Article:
I suppose Mr. Obama’s efforts to finish his term without seeing Afghanistan or Iraq collapse into total chaos can be put down to some sort of obsessive compulsive disorder or campaign loyalty to his former Democratic opponent, Hillary Clinton. It is long past time that we should have taken the position that we’d done all we could in Afghanistan and Iraq and brought our troops home.
What else have we done? We wrecked Libya. Moammar Gadhafi was an egomaniacal pest, even though he eventually relinquished his nuclear-weapons program. But what has taken his place, in large part due to decisions by Mr. Obama’s government, including Ms. Clinton, is two aspiring “national” governments and many lawless local militias, now including the Islamic State, as well as uncontrolled migration to Europe.
In support of our ally and major arms purchaser, Saudi Arabia, we have helped to destroy Yemen. The Saudis have bombed it into the Stone Age, and I have yet to hear anyone in the White House or the Pentagon say there are no U.S. pilots in Saudi cockpits. Yemen already was the poorest country in the Middle East.
U.S. involvement in the Yemen conflict also puts us right in the middle of the Sunni-Shiite conflict within Islam. There is just no reason in the world for us to be involved in an intra-Islamic conflict. The reason we are is American arms manufacturers’ commitments to after-purchase support of weapons they’ve sold to Saudi Arabia. I don’t think we sold them the swords they use to cut off the heads of accused criminals.
The United States also has used the absence of government in Somalia and the venality of the government of Djibouti to establish a military outpost in Djibouti. There are now thousands of U.S. troops, fighter bombers and a drone base there, with no good reason. This represents an unneeded, Pentagon supply-driven intervention in Africa.
We should bring our forces home. There will be no peace on Earth until we do. Let us not be killers.
Dan Simpson, a former U.S. ambassador, is a Post-Gazette associate editor (dsimpson@post-gazette. com, 412-263-1976).
Daniel Howard Simpson (born July 9, 1939 in Wheeling, West Virginia) is an American former Foreign Service Officer. He was the United States Ambassador to the Central African Republic (1990–92), Special Envoy to Somalia and the United States Ambassador to the Democratic Republic of the Congo (1995–98) as well as undertaking other overseas assignments in Burundi, South Africa, Zaire (on three separate occasions) Iceland, Lebanon and Bosnia-Herzegovina. He also served as the Deputy Commandant of the United States Army War College and on the Board of directors as the Vice President of the National Defense University for the United States Institute of Peace. Before joining the United States Foreign Service and becoming a diplomat in 1966, Simpson studied English literature at Yale University and African studies at Northwestern University, before travelling Africa to teach at the Eghosa Anglican Boys’ School in Benin City, Nigeria, and at the Libyan Army Military College in Benghazi, Libya. After retirement from the Department of State in 2001, Simpson has been a writer and columnist for the Pittsburgh Post-Gazette and The Blade as well as a member of the American Academy of Diplomacy. –Wikipedia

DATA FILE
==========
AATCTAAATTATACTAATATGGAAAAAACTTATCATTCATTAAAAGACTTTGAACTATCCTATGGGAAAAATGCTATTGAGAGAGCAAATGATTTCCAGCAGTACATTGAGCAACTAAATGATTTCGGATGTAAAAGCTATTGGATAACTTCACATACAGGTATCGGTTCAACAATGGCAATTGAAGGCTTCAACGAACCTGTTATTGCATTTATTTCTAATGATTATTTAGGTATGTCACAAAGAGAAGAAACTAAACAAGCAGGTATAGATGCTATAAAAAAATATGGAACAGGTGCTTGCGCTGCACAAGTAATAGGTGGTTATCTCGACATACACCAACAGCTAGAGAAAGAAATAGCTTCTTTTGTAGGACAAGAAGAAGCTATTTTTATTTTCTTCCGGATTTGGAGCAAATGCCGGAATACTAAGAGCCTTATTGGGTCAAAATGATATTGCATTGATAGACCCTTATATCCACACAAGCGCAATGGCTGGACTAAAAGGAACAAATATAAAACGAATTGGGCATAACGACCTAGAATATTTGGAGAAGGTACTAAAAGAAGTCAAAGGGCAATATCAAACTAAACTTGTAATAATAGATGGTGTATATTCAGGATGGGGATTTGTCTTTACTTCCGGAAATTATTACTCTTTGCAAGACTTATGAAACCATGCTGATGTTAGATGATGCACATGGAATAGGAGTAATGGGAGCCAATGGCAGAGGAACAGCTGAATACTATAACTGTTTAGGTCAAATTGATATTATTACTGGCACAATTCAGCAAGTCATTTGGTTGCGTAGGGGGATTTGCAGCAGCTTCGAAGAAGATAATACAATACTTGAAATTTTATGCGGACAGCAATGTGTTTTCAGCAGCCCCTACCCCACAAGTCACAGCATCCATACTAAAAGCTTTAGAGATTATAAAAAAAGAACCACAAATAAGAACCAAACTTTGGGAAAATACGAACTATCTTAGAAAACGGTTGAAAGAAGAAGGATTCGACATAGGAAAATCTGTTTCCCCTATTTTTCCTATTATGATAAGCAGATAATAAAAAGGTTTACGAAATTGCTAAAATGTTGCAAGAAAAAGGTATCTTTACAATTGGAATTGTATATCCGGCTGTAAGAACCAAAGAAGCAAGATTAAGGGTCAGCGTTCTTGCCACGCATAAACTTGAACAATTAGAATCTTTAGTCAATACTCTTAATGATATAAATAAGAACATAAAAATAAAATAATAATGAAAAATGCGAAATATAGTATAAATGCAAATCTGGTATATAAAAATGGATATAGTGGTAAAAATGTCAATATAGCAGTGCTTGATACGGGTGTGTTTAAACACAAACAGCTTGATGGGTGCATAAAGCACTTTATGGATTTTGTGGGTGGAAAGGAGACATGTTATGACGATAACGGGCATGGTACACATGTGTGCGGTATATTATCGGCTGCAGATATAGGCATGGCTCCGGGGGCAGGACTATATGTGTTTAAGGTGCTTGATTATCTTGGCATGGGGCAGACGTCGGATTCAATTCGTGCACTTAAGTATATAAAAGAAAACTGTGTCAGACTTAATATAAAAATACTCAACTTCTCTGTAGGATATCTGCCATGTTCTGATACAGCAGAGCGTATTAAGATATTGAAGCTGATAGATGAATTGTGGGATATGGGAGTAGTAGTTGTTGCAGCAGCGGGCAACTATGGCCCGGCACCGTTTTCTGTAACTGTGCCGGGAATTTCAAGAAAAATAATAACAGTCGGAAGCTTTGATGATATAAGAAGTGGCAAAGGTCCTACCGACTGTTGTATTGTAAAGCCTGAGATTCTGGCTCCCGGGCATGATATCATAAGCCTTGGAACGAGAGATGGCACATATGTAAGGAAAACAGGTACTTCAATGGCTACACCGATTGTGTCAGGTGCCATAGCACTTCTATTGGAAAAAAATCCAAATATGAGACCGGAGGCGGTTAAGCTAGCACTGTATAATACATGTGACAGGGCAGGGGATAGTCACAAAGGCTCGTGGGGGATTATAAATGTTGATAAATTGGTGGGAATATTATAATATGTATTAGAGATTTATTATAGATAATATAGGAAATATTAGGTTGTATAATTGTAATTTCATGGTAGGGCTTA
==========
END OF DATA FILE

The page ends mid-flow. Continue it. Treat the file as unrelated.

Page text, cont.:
Americans Are a Killer Nation, at Home and Abroad’
January 2, 2016
The reputation of the Americans abroad is that of a killer nation and a danger to world society; it has practically no allies and those countries who claim to be as such take the US side only in an attempt to exercise some sort of control over their homicidal tendencies, according to the former US ambassador to a number of countries Dan Simpson. And the US arms industry, he says, is the only beneficiary of this role.
“At home, it sells the guns that are used, virtually without control, to slaughter innocent groups of people, including in churches and schools,” the former US Foreign Service officer elaborated in his article for the Pittsburgh Post-Gazette. “Our corrupt and conscienceless federal and state legislators lack the courage and brains to stop it. And this is not just about the National Rifle Association; it is also about the arms manufacturers and dealers that finance the NRA so that it can exercise influence in Washington and state capitals.”
And overseas, Simpson added, the Americans are considered killers. “Other countries can only pray to their chosen god or gods that the United States does not decide to work its will on them, whether it be to impose a form of government we think they should adopt or to cite some supposed wrong they have committed as an excuse to pour bombs down upon them or send drones to kill their leaders.”
The countries that claim to be US allies are doing so only in an attempt to exercise some sort of control over homicidal US tendencies, he added, mostly referring to the British. “Some countries just want to stay away from us, and, most of all, not to depend on us for anything.”
Simpson cited India as an example: US government and private arms salesmen have worked for years to make India a big client for American weapons.
“India has chosen instead to smile at Americans but to continue to buy its arms from Russia — the Russia led by the notorious Vladimir V. Putin, as opposed to the America led by the adorable Barack H. Obama.”
Could it be that India is aware that American arms are invariably accompanied by American military advisers to train and support their foreign customers, he questioned. “We should bring our forces home. There will be no peace on Earth until we do. Let us not be killers,” Simpson concluded.
Quemado Institute supports the National Rifle Association and the Second Amendment to United States Constitution.